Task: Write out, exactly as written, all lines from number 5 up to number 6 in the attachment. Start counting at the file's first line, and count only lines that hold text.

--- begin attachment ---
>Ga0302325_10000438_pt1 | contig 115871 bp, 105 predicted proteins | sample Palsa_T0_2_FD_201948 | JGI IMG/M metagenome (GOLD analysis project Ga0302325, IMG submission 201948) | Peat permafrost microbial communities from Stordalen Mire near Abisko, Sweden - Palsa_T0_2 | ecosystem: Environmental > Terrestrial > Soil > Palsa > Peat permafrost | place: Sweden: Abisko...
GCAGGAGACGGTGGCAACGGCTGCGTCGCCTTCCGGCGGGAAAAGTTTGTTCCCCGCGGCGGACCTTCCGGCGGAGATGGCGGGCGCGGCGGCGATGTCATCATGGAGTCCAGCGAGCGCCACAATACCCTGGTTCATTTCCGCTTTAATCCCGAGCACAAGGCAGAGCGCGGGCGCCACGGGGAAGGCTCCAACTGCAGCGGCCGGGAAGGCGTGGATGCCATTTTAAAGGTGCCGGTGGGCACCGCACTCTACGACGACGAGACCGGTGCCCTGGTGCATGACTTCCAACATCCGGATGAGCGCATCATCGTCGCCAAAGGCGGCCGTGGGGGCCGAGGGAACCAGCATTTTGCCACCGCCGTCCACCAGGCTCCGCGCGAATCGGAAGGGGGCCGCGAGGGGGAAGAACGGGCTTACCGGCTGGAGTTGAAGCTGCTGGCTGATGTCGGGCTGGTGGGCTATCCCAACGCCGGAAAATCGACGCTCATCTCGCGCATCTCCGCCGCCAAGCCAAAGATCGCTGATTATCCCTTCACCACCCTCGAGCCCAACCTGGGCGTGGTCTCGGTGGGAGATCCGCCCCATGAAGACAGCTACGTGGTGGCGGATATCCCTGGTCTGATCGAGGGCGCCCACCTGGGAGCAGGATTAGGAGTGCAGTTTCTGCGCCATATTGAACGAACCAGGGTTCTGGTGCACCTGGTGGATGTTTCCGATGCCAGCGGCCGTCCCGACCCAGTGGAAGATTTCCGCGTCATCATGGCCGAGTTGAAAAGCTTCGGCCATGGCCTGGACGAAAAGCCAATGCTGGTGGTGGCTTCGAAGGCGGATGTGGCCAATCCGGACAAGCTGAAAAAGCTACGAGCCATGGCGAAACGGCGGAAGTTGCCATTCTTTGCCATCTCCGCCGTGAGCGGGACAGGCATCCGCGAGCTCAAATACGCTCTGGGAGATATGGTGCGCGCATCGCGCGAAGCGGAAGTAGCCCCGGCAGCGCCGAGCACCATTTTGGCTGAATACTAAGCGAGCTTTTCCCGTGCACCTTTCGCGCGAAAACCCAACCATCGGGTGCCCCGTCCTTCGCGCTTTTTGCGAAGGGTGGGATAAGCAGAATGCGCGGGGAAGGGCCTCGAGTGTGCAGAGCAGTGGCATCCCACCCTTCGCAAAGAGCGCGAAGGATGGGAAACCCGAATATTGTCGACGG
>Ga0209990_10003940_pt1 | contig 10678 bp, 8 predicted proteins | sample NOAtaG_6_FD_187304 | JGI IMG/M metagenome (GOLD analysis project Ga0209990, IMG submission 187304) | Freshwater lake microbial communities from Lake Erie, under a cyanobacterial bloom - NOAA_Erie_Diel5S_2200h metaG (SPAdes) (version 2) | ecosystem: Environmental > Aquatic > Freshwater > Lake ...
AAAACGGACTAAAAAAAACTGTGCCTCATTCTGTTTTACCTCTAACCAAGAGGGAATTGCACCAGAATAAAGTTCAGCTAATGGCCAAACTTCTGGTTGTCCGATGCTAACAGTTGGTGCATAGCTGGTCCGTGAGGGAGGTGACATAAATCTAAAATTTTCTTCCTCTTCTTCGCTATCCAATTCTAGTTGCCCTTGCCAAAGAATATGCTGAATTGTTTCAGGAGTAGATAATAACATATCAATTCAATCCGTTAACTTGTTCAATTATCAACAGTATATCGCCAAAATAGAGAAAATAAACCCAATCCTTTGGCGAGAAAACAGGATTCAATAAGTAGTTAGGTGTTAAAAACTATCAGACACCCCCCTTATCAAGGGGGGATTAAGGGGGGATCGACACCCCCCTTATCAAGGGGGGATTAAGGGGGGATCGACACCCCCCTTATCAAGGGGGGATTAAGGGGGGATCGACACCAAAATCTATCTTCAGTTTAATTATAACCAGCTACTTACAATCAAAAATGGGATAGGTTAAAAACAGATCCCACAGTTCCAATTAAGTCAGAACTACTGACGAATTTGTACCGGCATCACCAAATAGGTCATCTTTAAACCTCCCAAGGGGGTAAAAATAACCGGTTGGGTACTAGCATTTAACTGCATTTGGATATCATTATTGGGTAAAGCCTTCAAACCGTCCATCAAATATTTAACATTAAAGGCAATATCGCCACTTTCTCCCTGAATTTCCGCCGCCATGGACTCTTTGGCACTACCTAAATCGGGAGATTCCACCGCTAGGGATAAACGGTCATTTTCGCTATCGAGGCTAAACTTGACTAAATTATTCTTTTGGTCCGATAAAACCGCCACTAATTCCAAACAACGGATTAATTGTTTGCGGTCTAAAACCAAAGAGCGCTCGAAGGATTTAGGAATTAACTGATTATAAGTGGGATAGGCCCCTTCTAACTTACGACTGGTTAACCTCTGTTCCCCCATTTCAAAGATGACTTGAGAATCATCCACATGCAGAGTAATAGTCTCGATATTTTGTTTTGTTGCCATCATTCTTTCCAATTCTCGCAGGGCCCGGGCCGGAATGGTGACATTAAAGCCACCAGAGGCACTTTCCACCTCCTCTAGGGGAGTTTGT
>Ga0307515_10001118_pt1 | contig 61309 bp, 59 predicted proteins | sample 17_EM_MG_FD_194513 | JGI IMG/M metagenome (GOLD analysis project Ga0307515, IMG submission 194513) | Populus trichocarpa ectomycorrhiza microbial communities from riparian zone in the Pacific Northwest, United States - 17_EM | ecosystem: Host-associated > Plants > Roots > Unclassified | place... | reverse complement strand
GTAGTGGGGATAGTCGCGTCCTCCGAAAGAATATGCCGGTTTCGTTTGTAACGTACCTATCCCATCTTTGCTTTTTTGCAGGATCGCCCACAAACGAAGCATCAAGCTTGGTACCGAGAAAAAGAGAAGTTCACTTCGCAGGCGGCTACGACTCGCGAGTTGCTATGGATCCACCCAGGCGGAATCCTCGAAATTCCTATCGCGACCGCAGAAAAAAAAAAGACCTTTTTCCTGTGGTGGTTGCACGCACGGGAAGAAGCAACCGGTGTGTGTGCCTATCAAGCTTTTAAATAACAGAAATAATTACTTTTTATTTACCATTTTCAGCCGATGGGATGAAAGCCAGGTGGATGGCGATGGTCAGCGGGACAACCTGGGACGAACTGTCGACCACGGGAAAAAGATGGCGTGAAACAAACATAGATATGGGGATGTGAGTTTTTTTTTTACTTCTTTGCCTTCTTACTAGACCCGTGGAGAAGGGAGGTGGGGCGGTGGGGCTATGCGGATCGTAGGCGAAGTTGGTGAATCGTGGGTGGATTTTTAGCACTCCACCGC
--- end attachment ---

>Ga0307515_10001118_pt1 | contig 61309 bp, 59 predicted proteins | sample 17_EM_MG_FD_194513 | JGI IMG/M metagenome (GOLD analysis project Ga0307515, IMG submission 194513) | Populus trichocarpa ectomycorrhiza microbial communities from riparian zone in the Pacific Northwest, United States - 17_EM | ecosystem: Host-associated > Plants > Roots > Unclassified | place... | reverse complement strand
GTAGTGGGGATAGTCGCGTCCTCCGAAAGAATATGCCGGTTTCGTTTGTAACGTACCTATCCCATCTTTGCTTTTTTGCAGGATCGCCCACAAACGAAGCATCAAGCTTGGTACCGAGAAAAAGAGAAGTTCACTTCGCAGGCGGCTACGACTCGCGAGTTGCTATGGATCCACCCAGGCGGAATCCTCGAAATTCCTATCGCGACCGCAGAAAAAAAAAAGACCTTTTTCCTGTGGTGGTTGCACGCACGGGAAGAAGCAACCGGTGTGTGTGCCTATCAAGCTTTTAAATAACAGAAATAATTACTTTTTATTTACCATTTTCAGCCGATGGGATGAAAGCCAGGTGGATGGCGATGGTCAGCGGGACAACCTGGGACGAACTGTCGACCACGGGAAAAAGATGGCGTGAAACAAACATAGATATGGGGATGTGAGTTTTTTTTTTACTTCTTTGCCTTCTTACTAGACCCGTGGAGAAGGGAGGTGGGGCGGTGGGGCTATGCGGATCGTAGGCGAAGTTGGTGAATCGTGGGTGGATTTTTAGCACTCCACCGC